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34 Responses to “HERE COMES SANTA CLAUS”

  1. Dbp Says:

    I had a history professor who referred to King as "The Teddybear" because of the way he is now perceived.

  2. Glen h Says:

    It is a not uncommon thing to happen to such figures. Helen Keller is another one. She used her experience with her disabilities as a springboard into political and social positions that even today are radical.
    Yet today she is mostly remembered as the sweetie pie of "The Miracle Worker" or the punchline of questionable jokes!

  3. Death Panel Truck Says:

    Yet today she is mostly remembered as the sweetie pie of "The Miracle Worker"

    DAMN YOU TO HELL PATTY DUKE!!!!!!!!!!!!

  4. Arslan Says:

    Here's a fun trick to do with people who use MLK to cover up for their racism, e.g. "What would MLK say about this?!"

    Ask them what MLK did. Yes, we know he was a Civil Rights figure. Yes, we know he gave a speech called "I have a dream." But please tell us what he DID. Give us some specifics. How did he get started in the civil rights movement. What state did he live in. What was the reaction to his activism, etc. Guarantee you you're going to encounter some stammering and deer-in-headlights action.

  5. Rugosa Says:

    I will play angel's advocate. I am in my 60s and the civil rights struggle as shown on TV was a constant part of my growing up. Today, black people have more opportunity and access to education, political participation, and the professions. There is a large and growing black middle class. We have made progress in 50 years. The progress in race relations spilled over and fueled the women's movement and the gay right movement.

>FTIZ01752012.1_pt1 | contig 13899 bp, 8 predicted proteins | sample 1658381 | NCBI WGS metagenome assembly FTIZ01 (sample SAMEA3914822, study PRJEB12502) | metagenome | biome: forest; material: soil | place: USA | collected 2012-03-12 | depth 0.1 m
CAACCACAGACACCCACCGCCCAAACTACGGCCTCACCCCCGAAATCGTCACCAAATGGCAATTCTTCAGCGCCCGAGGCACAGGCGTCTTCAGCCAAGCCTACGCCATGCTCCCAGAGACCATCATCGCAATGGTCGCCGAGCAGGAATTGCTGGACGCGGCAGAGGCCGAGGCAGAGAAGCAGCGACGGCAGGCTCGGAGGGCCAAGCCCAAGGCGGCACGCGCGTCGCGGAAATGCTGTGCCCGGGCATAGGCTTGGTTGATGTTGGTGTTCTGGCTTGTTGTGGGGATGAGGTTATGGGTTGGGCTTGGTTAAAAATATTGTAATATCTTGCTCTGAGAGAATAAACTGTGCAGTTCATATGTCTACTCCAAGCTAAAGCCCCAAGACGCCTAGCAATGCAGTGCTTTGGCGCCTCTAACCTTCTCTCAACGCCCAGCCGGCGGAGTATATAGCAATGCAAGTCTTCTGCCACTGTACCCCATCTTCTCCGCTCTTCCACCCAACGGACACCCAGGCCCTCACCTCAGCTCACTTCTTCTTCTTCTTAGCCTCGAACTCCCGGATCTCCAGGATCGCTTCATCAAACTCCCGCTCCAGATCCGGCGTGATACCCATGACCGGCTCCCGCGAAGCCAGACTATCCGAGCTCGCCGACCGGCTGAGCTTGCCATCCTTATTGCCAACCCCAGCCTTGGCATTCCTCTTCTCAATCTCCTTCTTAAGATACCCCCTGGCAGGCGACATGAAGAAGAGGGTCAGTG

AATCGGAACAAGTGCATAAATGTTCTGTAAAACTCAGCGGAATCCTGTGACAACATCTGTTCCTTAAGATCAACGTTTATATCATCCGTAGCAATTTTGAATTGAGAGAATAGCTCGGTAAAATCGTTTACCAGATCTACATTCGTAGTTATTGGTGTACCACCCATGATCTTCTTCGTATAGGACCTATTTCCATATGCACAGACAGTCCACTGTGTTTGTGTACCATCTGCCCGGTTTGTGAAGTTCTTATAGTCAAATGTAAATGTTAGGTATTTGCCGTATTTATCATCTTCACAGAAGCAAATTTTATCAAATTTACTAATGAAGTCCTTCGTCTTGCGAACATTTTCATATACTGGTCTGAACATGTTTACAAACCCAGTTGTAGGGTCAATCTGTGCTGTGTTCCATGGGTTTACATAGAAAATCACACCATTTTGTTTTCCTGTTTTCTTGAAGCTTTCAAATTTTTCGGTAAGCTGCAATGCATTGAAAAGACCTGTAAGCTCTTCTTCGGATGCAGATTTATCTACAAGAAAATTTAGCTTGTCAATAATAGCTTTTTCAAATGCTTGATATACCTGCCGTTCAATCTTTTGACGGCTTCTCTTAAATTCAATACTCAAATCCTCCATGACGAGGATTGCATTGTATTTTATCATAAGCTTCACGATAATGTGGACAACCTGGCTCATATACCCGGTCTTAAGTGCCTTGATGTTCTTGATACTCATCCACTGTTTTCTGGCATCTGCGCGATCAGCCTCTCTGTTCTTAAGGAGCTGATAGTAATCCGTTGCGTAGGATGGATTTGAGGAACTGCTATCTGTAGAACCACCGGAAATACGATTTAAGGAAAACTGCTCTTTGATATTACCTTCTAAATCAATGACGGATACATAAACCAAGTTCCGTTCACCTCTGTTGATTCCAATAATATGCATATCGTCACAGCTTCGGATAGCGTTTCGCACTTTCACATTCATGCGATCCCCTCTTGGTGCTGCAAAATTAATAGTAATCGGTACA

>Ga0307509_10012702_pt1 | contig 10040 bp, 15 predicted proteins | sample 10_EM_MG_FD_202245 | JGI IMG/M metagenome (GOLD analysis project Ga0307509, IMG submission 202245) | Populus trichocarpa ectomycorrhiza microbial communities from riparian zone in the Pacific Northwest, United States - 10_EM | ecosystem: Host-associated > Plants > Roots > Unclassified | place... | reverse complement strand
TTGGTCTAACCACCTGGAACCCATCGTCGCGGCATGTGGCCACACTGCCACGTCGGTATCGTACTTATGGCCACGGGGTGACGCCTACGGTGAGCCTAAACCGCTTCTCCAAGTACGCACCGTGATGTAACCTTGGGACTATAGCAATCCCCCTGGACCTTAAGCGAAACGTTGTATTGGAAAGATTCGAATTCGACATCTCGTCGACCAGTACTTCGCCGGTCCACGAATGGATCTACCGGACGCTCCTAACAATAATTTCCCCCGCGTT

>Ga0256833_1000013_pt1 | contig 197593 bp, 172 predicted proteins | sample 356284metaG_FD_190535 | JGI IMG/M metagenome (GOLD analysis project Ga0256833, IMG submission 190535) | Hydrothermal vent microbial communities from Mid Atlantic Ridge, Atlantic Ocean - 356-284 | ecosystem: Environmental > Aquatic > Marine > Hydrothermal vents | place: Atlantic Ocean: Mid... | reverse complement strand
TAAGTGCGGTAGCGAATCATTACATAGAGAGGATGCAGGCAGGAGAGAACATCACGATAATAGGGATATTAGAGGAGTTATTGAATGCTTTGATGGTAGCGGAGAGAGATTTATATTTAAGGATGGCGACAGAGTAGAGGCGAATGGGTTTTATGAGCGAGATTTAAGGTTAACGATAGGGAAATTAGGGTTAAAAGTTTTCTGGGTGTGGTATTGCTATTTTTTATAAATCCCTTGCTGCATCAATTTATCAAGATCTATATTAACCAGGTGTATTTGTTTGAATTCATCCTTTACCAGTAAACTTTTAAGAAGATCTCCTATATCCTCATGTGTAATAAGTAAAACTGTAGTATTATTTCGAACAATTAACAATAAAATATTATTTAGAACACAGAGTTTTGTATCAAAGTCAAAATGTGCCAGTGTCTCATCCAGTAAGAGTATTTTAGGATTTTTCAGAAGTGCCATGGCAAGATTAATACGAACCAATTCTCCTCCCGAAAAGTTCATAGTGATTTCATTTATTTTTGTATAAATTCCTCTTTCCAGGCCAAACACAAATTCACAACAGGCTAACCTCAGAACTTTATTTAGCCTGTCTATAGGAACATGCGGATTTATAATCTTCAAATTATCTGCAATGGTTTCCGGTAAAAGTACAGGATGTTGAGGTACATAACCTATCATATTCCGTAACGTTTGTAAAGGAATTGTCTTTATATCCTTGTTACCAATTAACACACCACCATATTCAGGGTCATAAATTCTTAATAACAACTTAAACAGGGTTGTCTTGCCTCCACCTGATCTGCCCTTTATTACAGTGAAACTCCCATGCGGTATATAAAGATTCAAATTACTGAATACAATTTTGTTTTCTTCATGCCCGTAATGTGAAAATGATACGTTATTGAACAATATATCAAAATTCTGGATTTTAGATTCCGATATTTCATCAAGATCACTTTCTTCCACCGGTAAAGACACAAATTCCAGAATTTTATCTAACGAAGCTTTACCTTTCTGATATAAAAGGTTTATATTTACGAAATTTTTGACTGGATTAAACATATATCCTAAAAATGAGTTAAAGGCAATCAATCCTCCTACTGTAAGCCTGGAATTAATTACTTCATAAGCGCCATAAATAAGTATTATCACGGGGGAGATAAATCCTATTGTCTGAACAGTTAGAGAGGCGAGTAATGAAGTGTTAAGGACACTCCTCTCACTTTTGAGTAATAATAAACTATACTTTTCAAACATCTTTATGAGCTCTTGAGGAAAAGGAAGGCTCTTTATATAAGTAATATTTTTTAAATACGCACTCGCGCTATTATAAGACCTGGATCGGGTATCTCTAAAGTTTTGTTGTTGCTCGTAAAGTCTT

Are we done with the struggle? By no means, but we can't expect to reverse 400 years of racism in only 50. The rightward turn of this country is an awful thing, in my opinion, and aids and abets the racists. But they've lost the main battles. When I listen to MLK's speeches and the stories of the civil rights fight, I am amazed at what was accomplished. King was no teddy bear; he had amazing grit and determination. Those of us who are white would do well to listen to him, really listen. Don't give up to the racists and their hatred. "The arc of the moral universe is long, but it bends towards justice."

  6. Arslan Says:

    @Rugosa

    Indeed the civil rights era made great progress, but the backlash is often predicated on this idea that the 60's fixed all those problems(which most of these white folks are hazy about), and therefore now anyone talking about race and systemic discrimination is just lazy or is looking for an excuse for their supposedly self-inflicted failure.

    What things like the war on drugs or the shooting of unarmed black people(yes, women too) followed by trials for the victims teach us is that systematic discrimination can continue and even increase in spite of being outside of the legal system.

  7. Freeportguy Says:

    During the Jim Crow days, racism was all out in the open. Nowadays, it's all under a cover.

    Guess which one is the most lasting and perverse…